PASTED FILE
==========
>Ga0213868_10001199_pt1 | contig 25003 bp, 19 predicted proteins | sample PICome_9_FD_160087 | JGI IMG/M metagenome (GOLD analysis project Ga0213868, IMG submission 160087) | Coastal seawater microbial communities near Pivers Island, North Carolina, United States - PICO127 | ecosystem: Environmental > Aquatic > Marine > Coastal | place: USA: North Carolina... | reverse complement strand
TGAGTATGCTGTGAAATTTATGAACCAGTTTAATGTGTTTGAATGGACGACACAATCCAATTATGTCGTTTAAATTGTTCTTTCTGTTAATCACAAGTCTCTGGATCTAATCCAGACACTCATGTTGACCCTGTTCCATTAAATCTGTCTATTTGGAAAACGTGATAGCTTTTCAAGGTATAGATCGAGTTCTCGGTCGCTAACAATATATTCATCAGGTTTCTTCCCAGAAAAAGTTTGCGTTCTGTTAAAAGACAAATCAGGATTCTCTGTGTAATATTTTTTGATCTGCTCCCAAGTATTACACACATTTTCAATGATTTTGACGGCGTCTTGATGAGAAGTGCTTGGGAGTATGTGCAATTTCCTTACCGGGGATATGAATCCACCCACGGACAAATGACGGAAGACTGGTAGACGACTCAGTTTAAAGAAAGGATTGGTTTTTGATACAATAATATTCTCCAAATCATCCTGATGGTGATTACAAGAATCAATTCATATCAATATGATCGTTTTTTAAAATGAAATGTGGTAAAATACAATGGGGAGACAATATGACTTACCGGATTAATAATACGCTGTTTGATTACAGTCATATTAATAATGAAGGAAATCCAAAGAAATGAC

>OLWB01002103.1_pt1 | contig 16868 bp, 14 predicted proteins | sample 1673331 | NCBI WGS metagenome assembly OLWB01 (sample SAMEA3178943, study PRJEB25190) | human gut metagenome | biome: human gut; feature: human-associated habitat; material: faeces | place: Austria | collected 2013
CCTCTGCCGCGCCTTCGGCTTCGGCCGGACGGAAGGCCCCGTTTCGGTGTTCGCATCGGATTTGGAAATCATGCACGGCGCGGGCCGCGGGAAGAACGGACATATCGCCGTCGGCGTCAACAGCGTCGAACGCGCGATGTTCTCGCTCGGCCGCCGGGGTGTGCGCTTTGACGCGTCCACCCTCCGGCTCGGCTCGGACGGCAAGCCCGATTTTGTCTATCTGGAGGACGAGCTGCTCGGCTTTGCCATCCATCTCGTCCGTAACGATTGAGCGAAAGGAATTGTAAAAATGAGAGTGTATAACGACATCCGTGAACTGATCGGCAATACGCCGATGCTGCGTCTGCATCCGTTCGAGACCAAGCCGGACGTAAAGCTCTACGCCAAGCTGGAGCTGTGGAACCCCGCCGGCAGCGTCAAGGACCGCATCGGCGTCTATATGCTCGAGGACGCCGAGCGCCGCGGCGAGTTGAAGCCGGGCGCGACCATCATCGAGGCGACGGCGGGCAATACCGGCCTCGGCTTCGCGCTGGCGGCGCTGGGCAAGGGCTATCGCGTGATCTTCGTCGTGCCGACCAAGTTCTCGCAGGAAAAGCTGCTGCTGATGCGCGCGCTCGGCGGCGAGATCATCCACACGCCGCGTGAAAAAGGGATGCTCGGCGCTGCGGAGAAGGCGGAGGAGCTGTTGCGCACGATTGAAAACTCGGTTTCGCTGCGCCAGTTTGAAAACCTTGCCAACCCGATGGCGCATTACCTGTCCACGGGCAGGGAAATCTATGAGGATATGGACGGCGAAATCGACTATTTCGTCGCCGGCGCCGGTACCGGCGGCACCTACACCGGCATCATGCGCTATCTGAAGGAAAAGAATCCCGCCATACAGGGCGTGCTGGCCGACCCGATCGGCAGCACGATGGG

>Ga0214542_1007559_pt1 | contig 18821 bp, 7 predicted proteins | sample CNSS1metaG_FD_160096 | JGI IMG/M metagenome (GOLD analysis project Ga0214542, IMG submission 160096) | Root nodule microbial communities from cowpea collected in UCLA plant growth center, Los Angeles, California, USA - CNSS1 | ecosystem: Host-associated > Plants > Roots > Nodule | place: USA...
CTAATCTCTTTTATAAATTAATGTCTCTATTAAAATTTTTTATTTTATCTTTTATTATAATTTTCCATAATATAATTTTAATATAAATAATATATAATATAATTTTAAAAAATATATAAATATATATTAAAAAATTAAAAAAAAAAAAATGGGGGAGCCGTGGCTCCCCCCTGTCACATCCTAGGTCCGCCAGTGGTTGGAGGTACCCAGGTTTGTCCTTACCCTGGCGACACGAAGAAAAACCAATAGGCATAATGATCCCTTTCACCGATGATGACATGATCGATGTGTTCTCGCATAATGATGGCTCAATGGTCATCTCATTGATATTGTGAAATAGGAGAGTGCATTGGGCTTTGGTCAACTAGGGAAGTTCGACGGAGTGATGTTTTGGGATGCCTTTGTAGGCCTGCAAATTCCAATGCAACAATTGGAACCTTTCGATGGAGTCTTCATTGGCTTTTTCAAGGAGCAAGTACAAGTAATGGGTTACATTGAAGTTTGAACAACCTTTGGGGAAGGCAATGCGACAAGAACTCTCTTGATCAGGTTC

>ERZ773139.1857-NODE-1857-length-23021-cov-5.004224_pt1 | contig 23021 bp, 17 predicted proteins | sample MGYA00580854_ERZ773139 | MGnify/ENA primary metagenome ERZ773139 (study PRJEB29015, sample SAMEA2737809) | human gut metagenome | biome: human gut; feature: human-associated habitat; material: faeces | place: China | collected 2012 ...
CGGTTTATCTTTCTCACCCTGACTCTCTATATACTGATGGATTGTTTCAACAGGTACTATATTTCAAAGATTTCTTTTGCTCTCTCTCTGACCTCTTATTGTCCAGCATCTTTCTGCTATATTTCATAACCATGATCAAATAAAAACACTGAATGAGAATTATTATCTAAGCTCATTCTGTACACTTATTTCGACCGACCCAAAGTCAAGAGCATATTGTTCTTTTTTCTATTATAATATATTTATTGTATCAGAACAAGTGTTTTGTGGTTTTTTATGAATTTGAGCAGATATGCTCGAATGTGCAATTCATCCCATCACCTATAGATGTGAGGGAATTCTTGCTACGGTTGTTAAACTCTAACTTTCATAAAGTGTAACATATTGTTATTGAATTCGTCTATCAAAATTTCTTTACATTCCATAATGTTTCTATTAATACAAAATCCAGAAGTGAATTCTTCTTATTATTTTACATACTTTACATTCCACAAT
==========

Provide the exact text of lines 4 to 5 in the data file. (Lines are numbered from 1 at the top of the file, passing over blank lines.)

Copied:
CCTCTGCCGCGCCTTCGGCTTCGGCCGGACGGAAGGCCCCGTTTCGGTGTTCGCATCGGATTTGGAAATCATGCACGGCGCGGGCCGCGGGAAGAACGGACATATCGCCGTCGGCGTCAACAGCGTCGAACGCGCGATGTTCTCGCTCGGCCGCCGGGGTGTGCGCTTTGACGCGTCCACCCTCCGGCTCGGCTCGGACGGCAAGCCCGATTTTGTCTATCTGGAGGACGAGCTGCTCGGCTTTGCCATCCATCTCGTCCGTAACGATTGAGCGAAAGGAATTGTAAAAATGAGAGTGTATAACGACATCCGTGAACTGATCGGCAATACGCCGATGCTGCGTCTGCATCCGTTCGAGACCAAGCCGGACGTAAAGCTCTACGCCAAGCTGGAGCTGTGGAACCCCGCCGGCAGCGTCAAGGACCGCATCGGCGTCTATATGCTCGAGGACGCCGAGCGCCGCGGCGAGTTGAAGCCGGGCGCGACCATCATCGAGGCGACGGCGGGCAATACCGGCCTCGGCTTCGCGCTGGCGGCGCTGGGCAAGGGCTATCGCGTGATCTTCGTCGTGCCGACCAAGTTCTCGCAGGAAAAGCTGCTGCTGATGCGCGCGCTCGGCGGCGAGATCATCCACACGCCGCGTGAAAAAGGGATGCTCGGCGCTGCGGAGAAGGCGGAGGAGCTGTTGCGCACGATTGAAAACTCGGTTTCGCTGCGCCAGTTTGAAAACCTTGCCAACCCGATGGCGCATTACCTGTCCACGGGCAGGGAAATCTATGAGGATATGGACGGCGAAATCGACTATTTCGTCGCCGGCGCCGGTACCGGCGGCACCTACACCGGCATCATGCGCTATCTGAAGGAAAAGAATCCCGCCATACAGGGCGTGCTGGCCGACCCGATCGGCAGCACGATGGG

>Ga0214542_1007559_pt1 | contig 18821 bp, 7 predicted proteins | sample CNSS1metaG_FD_160096 | JGI IMG/M metagenome (GOLD analysis project Ga0214542, IMG submission 160096) | Root nodule microbial communities from cowpea collected in UCLA plant growth center, Los Angeles, California, USA - CNSS1 | ecosystem: Host-associated > Plants > Roots > Nodule | place: USA...